Weekend at Tsauchab River Camp

The only time that the Tsauchab River has any water in it is after exceptionally heavy rains, and in the Naukluft region of Namibia that is very rarely. The “river” is approximately 100 km long and is best known for the spectacular Sesriem Canyon, which it has carved through the sedimentary rock over the millennia, and for the usually dry lake called Sossusvlei, in the very heart of the Namib Desert. Sossusvlei marks the end of the Tsauchab River’s abortive attempt to reach the Atlantic, for here it is blocked by some of the biggest sand dunes in the world.

It is on the banks of this ephemeral river that the Tsauchab River Camp is situated.

Approaching the campsite - dry, barren and not very inviting

Approaching the campsite - dry, barren and not very inviting

The driveway to the reception area of the Tsauchab River Camp is decorated on both sides with metal animals and the like, assembled from oddments from cars, tractors and who-knows-what-else, welded together. Some of the assemblages are easily recognized, some are a mystery to all but the creator. Yes…But is it art? Hmm.

? Common ostriches

? Common ostriches

? Kudu

? Kudu

? Springbok

? Springbok

? Owl

? Owl

Whatever your view of the scrap-metal creations, don’t let them put you off. The campsites are magnificent! I think that they must rank as the most spacious campsites in all of Namibia – the campsite that we stayed in had no fewer than three separate areas in which we could camp, and no fewer than three separate toilets. Some of the toilets are not strong on privacy, which is not terribly important in view of the isolation of the campsite.

There are a few gaps in the toilet walls...

There are a few gaps in the toilet walls...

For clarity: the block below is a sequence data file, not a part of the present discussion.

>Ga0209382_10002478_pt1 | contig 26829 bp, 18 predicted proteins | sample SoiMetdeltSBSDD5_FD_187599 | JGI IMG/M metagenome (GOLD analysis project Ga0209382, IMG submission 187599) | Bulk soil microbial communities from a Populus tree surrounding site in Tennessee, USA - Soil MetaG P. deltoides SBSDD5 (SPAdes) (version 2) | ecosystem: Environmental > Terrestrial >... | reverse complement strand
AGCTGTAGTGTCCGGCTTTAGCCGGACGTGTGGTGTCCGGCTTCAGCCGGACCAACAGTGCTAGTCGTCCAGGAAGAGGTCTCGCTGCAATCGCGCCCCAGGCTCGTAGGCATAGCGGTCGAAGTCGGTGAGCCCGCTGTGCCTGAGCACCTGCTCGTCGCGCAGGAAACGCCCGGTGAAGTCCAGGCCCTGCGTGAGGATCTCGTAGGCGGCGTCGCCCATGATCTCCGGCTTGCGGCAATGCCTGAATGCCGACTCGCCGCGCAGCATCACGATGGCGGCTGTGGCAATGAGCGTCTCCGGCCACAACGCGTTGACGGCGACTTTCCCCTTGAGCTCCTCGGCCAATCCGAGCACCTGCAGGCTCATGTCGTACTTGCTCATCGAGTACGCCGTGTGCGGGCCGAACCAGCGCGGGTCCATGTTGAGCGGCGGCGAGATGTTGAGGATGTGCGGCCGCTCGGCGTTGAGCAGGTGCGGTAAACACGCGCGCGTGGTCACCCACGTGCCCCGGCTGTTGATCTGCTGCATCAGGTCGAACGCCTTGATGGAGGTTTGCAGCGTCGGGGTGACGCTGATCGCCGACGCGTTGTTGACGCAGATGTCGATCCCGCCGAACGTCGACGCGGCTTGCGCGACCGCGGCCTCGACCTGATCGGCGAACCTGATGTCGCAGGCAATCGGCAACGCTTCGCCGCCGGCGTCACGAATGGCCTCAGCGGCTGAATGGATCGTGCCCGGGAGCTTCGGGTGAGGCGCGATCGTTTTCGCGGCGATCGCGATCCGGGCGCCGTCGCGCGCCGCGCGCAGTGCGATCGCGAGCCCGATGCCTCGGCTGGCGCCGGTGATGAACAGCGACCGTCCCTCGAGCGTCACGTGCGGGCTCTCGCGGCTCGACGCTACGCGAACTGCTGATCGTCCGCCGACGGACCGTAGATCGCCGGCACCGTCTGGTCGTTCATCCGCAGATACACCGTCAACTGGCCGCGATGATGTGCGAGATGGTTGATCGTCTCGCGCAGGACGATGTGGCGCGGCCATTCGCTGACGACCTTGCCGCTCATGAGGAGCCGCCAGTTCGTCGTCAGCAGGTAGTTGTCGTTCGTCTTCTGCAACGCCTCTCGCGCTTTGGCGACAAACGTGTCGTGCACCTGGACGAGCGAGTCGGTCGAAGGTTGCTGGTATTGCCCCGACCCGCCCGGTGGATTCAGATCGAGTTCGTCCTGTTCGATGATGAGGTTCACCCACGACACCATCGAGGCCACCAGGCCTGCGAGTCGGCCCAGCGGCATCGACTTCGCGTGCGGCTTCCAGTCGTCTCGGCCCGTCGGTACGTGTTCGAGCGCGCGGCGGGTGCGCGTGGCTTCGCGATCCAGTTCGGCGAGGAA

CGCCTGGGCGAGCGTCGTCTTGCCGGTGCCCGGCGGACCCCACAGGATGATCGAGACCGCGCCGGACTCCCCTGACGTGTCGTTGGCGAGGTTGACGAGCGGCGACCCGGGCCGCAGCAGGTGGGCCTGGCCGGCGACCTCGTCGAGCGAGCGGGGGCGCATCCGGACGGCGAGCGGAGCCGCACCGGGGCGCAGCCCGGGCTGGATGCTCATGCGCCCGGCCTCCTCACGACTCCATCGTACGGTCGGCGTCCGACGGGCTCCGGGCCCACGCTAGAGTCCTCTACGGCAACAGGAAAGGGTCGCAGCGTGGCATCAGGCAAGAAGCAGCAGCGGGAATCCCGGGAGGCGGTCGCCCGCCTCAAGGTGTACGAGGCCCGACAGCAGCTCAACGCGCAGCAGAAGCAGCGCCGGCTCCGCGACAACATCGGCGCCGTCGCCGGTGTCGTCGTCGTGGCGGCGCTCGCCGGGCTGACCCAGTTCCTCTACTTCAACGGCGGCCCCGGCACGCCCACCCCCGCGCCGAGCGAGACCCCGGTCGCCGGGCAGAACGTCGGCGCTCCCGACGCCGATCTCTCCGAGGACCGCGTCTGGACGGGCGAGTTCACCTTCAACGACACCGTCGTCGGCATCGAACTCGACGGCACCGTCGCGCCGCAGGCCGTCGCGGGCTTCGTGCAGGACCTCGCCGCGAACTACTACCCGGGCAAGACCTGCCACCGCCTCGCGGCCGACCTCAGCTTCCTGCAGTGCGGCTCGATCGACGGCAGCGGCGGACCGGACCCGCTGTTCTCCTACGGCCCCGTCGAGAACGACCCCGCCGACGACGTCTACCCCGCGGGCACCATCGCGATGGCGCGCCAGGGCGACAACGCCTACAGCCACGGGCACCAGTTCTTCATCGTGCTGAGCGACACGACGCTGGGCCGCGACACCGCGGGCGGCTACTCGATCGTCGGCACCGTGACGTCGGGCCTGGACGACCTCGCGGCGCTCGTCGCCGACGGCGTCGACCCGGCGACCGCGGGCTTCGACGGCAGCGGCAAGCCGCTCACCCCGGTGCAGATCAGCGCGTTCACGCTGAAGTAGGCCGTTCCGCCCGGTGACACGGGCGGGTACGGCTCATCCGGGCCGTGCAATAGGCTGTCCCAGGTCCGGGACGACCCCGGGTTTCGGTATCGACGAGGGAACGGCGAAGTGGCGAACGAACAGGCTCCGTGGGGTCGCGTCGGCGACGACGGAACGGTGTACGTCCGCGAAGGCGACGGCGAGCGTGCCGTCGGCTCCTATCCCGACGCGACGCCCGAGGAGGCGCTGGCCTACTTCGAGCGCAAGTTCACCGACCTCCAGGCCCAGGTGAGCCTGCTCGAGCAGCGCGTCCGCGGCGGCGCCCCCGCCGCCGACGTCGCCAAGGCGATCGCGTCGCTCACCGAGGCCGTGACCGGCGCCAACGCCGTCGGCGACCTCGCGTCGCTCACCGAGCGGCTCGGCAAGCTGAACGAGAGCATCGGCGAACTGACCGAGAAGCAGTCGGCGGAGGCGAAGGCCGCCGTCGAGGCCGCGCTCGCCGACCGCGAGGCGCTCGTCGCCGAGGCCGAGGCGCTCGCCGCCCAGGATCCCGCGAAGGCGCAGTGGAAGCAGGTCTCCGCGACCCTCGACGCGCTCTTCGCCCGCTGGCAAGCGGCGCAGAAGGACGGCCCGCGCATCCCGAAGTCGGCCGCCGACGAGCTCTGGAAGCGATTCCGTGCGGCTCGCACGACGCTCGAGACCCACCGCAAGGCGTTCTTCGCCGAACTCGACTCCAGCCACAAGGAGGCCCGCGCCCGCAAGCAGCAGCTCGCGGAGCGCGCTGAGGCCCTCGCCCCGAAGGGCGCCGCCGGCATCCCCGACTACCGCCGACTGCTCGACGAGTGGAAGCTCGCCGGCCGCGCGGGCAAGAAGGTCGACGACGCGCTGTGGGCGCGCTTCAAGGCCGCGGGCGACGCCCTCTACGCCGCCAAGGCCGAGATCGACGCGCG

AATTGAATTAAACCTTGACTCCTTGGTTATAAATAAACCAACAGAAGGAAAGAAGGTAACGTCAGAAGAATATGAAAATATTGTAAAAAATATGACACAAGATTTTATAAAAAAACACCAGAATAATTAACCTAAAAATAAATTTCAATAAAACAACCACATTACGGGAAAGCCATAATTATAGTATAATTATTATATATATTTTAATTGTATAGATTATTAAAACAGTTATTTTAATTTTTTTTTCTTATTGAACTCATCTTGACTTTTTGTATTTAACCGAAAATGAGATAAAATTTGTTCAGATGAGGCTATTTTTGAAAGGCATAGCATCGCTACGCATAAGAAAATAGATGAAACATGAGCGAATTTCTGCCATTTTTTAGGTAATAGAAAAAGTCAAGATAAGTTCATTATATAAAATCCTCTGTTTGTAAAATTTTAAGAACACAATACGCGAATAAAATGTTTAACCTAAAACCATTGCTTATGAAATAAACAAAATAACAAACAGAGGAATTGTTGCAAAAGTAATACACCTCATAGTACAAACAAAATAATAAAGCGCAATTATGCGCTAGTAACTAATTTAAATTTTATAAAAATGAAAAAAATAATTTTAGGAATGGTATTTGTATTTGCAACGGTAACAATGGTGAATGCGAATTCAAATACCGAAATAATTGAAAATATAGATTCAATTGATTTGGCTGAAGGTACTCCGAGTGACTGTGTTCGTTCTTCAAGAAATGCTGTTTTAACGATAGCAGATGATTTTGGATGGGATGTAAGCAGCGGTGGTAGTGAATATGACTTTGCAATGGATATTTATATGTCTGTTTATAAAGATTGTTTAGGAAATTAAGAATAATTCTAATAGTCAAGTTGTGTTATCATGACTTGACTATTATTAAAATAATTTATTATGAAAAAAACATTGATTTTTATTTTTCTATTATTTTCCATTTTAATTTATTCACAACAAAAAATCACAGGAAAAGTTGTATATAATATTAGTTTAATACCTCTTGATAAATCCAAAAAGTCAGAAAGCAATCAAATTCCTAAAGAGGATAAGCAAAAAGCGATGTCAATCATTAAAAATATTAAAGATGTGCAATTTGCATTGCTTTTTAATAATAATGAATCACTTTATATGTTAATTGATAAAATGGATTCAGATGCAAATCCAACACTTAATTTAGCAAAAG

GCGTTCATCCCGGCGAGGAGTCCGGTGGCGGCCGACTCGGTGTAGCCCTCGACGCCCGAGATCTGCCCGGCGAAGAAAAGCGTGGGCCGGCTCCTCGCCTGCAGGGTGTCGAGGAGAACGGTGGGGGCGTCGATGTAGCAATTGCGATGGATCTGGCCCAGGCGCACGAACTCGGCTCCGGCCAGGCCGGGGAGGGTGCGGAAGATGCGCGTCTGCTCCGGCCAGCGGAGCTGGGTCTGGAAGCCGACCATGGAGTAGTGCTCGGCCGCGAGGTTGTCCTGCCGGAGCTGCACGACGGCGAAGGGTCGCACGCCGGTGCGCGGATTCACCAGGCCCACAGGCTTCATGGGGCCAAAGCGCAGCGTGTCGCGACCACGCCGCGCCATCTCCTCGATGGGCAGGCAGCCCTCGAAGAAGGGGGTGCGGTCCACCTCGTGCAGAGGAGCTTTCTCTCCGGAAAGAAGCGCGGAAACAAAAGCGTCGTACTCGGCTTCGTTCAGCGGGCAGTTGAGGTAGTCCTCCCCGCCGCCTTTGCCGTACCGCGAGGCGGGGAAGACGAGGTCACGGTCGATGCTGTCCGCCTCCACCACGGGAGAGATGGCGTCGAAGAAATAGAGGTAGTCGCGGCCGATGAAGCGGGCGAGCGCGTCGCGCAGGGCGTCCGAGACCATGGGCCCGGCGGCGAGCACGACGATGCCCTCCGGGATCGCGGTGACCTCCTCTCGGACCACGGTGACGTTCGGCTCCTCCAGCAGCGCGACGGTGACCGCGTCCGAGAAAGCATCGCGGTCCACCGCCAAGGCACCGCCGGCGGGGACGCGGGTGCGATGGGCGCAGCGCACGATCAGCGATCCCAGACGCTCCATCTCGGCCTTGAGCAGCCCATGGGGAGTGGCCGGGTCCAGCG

...and sometimes there aren't enough walls!

...and sometimes there aren't enough walls!

Clear instructions for using the toilet!

Clear instructions for using the toilet!

And some allow limited activity. I assume that it was a courtesy to the ladies that this was shaped and positioned like an ordinary toilet and not like the urinals that usually populate gentlemen’s facilities.

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The main ablutions, though, is built between the multiple trunks of an enormous ficus and is of the highest standard. Step inside and the fitments and cleanliness would do a good hotel proud.

Campsite and ablutions built into the fig tree

Campsite and ablutions built into the fig tree

One section of the Tsauchab River along this stretch is fed by a spring, and the pools contain water all the year round. Because of this, there is a stretch of riparian forest, mostly of wild figs, that is home to a multitude of birds and provides delightful walks through the deep shade. The channel of the river shows evidence of the flash floods that are a feature of much of Namibia, and the roots of some of the fig trees have been well exposed through the erosion of the river banks.

Roots exposed by erosion

Roots exposed by erosion

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In the evening we were treated to magnificent sunsets and were greeted in the morning by a slow parade of kudu along a ridge overlooking the campsite. In the absence of other campers in the vicinity we felt especially privileged to share these experiences in the absolute quiet that is such a rarity in the city.

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This is a spot definitely worth a visit.

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Familiar chat at Tsauchab campsite

Familiar chat at Tsauchab campsite

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